The History of Kissing Under the Mistletoe

One of the more charming traditions of Christmas is that when a couple walks under any of the sprigs of mistletoe found hanging everywhere during the season they simply must pause and exchange a kiss. What does this have to do with the birth of Christ? Where did this curious and endearing custom come from?

In times long past, in the time of Druids, enemies that met under the mistletoe in the forest must lay down their arms and have a truce until the next day.

According to Norse legend, Balder was the son of the sun god and Frigga, goddess of love. Loki convinced the blind god of winter, Hoder, to shoot an arrow made of mistletoe, which struck and killed Balder. Eventually, Frigga managed to revive Balder with her tears; tears which turned into mistletoe berries. In her joy, Frigga kissed everyone that passed under the tree on which the mistletoe grew.

There are others; mistletoe has been revered in many pagan religions. Never in Christianity, though, and this is one tradition that comes purely from pagan origins with hardly any influence from Christianity.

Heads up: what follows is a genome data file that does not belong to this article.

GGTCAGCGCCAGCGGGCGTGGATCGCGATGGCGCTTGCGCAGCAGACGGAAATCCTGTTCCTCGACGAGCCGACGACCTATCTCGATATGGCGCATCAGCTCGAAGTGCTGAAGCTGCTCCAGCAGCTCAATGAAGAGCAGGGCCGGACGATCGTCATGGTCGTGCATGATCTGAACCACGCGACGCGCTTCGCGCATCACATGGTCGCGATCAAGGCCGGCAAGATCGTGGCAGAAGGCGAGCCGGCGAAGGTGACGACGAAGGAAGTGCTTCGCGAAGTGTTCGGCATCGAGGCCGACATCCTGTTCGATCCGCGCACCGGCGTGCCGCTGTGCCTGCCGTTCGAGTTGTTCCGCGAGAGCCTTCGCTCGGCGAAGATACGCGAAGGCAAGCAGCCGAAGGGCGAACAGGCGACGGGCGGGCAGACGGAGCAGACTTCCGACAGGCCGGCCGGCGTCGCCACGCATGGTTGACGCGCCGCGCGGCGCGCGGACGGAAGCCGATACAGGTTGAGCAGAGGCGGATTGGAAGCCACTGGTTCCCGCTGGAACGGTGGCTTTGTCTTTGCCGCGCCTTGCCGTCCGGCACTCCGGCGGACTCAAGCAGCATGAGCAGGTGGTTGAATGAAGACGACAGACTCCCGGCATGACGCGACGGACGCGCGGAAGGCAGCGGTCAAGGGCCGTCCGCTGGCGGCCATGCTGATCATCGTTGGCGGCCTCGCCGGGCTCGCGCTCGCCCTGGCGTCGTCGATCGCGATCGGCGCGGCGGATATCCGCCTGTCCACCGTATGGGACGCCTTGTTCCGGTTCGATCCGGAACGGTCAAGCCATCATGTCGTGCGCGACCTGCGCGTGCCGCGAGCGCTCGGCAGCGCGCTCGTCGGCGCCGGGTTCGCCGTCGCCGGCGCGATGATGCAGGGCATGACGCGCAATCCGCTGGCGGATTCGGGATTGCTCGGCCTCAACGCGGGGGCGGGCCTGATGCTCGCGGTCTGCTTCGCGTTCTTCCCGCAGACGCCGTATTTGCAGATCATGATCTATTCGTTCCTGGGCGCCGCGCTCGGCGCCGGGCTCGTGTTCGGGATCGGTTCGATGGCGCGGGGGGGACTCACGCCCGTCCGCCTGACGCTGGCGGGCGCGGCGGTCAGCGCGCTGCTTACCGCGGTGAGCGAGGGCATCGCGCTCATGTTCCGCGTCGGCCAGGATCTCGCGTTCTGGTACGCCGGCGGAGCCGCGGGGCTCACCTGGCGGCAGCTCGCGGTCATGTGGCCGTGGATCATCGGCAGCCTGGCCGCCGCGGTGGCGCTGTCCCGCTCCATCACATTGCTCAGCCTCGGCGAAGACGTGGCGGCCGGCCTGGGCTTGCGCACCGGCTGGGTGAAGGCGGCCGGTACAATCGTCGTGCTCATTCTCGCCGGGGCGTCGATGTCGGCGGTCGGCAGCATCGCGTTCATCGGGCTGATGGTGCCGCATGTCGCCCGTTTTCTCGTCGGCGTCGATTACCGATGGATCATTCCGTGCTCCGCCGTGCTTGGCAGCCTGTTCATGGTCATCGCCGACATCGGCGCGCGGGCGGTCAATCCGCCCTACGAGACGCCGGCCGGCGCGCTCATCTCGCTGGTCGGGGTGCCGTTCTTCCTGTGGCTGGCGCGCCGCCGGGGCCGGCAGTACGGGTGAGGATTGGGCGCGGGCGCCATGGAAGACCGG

Nativity Scenes During Christmas

Pagans had no similar traditions or beliefs at all. Legends and tales of children born in with livestock exist, and the gods often interacted with humanity to produce children, but the nativity combines all of these with the birth of the only God in a story that is unique to Christianity.

The nativity is a purely Christian concept—it does not come from pagan beliefs anywhere.

Nativity scenes such as this are of strictly Christian heritage.

Nativity scenes such as this are of strictly Christian heritage.

The History of Santa Claus

The Santa Claus myth is a little different than many of the others in that there is a definable origin.